This is the third in a series of excerpts from The Greater Gulf: Essays on the Environmental History of the Gulf of St. Lawrence, recently published by McGill-Queen’s University Press.
This essay explores the contested environmental space and history of Newfoundland’s west coast in the period between the Seven Years War and the end of the American War of Independence, both critical turning points of international history. In order to understand how these larger and well known events intersected with this region’s little-known history, I argue that one needs to look not only at some of the “missed connections” in the documentary record and but also at how this coast’s “nature,” its maritime environment, was inseparable from certain geopolitical interests of the mid-seventeenth century. That little is known about the region in this period is understandable, for at first glance, Newfoundland’s west coast is characterized on maps and in the literature as a marginal extension of the “northeastern borderlands,” a peripheral, comparatively isolated, and sparsely populated space existing within a larger transoceanic metropolitan-based hinterland/borderland that encompassed the Gulf of St. Lawrence, and of minimal importance.
However, as the following analysis will demonstrate, this coastline was intimately connected to the Gulf region, immensely valuable, and exploited by British, French, and American fishery and therefore was anything but historically inconsequential for economic and military strategic reasons. But to understand better why control of Newfoundland’s west coast and its natural resources in relation to the Gulf of St. Lawrence resonated internationally, requires going beyond existing imperial, diplomatic, military, and economic history of the region by “putting the ocean back in Atlantic history,” as environmental historian Jeffrey Bolster has suggested. In other words, by forging new connections and integrating the environmental history of Newfoundland’s Gulf coast – its land- and marine-based topography and resources – together with political, diplomatic, and economic agendas of the day, a better understanding emerges of why there was any international interest in this littoral, let alone to claim it represented a central focus in efforts to diffuse the likelihood of future conflict between Britain, France, and the United States. This study also answers in greater depth why this resource-rich coastline was also deliberately left unsettled. Finally, this imperial and colonial contest over access to this fishery sheds further light on the known history of Aboriginal groups of southern Labrador and western Newfoundland – the Inuit, the Innu, the Mi’kmaq, and the Beothuk – who were affected by their incursions.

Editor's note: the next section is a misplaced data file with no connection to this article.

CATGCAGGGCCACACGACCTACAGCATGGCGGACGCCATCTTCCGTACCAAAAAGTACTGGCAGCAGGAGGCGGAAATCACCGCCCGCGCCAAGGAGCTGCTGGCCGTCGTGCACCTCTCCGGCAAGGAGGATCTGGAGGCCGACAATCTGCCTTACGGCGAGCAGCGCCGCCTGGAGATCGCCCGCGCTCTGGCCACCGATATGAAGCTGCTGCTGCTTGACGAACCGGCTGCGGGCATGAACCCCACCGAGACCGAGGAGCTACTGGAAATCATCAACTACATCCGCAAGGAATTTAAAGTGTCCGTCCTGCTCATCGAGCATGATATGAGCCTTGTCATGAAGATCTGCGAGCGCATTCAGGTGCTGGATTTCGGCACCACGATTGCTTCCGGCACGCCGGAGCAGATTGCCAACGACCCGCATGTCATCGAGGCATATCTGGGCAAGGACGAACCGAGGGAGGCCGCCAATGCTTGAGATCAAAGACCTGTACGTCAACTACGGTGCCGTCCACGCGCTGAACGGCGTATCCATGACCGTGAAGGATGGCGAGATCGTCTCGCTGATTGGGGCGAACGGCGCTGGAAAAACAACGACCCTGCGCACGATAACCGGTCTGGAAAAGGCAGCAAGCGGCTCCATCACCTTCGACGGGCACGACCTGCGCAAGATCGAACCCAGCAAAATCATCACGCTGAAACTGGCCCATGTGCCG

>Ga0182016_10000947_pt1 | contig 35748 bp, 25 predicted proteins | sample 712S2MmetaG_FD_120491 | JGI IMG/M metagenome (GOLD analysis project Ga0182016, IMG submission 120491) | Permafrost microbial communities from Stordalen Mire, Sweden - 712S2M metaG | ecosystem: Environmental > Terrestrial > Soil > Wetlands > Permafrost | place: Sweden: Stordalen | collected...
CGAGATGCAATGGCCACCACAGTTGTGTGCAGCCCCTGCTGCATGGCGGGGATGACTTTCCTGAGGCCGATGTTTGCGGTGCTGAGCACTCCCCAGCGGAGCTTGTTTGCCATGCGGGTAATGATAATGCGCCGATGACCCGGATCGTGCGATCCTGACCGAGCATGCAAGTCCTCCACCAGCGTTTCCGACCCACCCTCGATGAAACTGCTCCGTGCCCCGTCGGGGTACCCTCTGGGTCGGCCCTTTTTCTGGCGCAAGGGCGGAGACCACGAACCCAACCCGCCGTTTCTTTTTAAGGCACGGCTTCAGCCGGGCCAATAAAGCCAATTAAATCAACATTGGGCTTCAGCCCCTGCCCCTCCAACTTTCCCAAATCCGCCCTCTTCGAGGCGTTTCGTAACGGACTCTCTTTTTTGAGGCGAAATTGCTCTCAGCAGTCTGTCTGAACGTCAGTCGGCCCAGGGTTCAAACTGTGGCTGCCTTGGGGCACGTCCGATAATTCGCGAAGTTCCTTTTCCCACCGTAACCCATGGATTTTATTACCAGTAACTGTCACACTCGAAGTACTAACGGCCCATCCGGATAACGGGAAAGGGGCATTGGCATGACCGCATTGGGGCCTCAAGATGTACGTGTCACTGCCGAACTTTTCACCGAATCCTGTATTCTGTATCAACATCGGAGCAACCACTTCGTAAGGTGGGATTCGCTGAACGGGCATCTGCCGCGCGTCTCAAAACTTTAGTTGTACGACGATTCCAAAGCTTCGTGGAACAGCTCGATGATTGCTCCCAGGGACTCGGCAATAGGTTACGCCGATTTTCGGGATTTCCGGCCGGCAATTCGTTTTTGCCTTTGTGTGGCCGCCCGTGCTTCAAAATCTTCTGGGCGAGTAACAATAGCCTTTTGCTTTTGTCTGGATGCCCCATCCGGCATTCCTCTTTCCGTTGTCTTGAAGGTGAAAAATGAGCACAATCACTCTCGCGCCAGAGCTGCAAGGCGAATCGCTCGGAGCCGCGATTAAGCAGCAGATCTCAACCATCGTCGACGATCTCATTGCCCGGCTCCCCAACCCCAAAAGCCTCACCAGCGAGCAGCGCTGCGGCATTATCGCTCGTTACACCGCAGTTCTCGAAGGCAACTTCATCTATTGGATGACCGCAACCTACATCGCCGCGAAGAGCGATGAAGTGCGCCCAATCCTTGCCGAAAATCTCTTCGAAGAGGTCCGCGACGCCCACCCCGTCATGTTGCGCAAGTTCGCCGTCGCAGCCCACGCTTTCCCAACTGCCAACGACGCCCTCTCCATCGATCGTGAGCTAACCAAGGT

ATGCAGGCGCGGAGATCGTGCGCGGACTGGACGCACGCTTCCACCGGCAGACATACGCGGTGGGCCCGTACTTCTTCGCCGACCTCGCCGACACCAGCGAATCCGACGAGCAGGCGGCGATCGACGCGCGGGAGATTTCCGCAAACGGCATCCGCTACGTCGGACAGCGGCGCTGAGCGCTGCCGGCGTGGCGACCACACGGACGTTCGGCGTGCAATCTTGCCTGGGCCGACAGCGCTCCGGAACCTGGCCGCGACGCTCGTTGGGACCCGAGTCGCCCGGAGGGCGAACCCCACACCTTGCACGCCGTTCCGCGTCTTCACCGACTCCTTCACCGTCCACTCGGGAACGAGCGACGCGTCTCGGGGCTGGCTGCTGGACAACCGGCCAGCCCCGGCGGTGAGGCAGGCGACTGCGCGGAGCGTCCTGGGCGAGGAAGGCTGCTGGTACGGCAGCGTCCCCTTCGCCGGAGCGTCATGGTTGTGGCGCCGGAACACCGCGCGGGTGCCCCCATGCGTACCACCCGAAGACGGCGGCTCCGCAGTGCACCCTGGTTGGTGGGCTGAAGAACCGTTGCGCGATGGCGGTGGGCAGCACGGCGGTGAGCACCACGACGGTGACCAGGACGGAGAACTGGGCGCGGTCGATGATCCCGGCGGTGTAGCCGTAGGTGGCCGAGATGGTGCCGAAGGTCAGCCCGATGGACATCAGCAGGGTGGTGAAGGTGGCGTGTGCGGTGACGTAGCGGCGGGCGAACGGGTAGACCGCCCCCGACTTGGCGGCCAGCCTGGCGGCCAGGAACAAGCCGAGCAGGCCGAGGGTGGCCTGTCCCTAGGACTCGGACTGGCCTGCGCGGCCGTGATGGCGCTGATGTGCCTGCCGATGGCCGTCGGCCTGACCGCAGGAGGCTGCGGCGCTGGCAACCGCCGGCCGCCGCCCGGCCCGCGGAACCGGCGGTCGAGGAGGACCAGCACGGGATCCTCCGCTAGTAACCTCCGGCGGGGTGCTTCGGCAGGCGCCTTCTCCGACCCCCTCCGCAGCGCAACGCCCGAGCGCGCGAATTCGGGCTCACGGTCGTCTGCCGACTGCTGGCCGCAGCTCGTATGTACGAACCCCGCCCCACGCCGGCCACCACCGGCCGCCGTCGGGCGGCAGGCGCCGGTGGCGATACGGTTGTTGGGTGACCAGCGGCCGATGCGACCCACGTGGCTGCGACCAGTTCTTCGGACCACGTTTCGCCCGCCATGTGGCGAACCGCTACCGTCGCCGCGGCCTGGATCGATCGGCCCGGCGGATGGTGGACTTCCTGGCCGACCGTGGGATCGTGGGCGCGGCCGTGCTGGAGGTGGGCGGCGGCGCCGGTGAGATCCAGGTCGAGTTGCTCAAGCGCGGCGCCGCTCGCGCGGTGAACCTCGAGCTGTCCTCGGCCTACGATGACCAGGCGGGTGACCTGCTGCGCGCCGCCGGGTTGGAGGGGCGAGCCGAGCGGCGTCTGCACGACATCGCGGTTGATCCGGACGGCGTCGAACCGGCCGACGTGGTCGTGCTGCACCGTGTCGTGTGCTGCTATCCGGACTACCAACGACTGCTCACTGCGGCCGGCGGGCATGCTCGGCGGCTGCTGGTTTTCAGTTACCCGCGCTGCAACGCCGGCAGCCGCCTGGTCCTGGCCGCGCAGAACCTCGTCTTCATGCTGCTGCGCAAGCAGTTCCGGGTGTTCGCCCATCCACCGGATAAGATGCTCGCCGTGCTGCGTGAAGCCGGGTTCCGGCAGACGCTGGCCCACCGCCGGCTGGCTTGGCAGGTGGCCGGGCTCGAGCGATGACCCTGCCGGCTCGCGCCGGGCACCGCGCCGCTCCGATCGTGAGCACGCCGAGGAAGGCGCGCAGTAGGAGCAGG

Many excellent studies of the Newfoundland fishery exist, though more often than not they emphasize the Banks fishery of Newfoundland’s eastern and southern shores or the old French Shore along the northern coast as opposed to the west coast. Moreover, only a handful of studies have specifically addressed what was happening there in the 1760s and 1770s or have connected this region to the train of events from the Seven Years War through to the end of the American Revolution. Yet this very events resulted in the creation of a new French Shore, a sanctuary for France’s migratory fishery, for which the entire west coast was set aside. Our understanding of this region of the Gulf has begun to change in more recent years, as a spate of studies in ethnohistory, anthropology, archaeology, environmental studies, and history of Labrador’s south coast and Newfoundland’s Petit Nord [Great Northern Peninsula] have surfaced, thus paving the way for a more integrated interpretation than was hitherto possible.
. . . when access to this fishery was threatened such, as during the Seven Years War and American Revolution, the fate of the Newfoundland fishery came to occupy the attention of the highest levels of government in France, Britain, and the United States. On both sides of the Atlantic, its economic and strategic roles engendered public discussion and, perhaps surprisingly, received notice in the speeches and writings of well-known contemporaries such as Edmund Burke, Thomas Paine, Thomas Jefferson, and Jean-Paul Marat.
. . . The geopolitical significance of the western Newfoundland (and Strait of Belle Isle) fishery cannot be divorced from neither diplomatic history or environmental history to explain why and how this remote and largely uninhabited coastline affected war and peace in the eighteenth century. The history of this peripheral bio-region with its complex “fishery” requires going beyond standard “national” histories and incorporating its ecological context.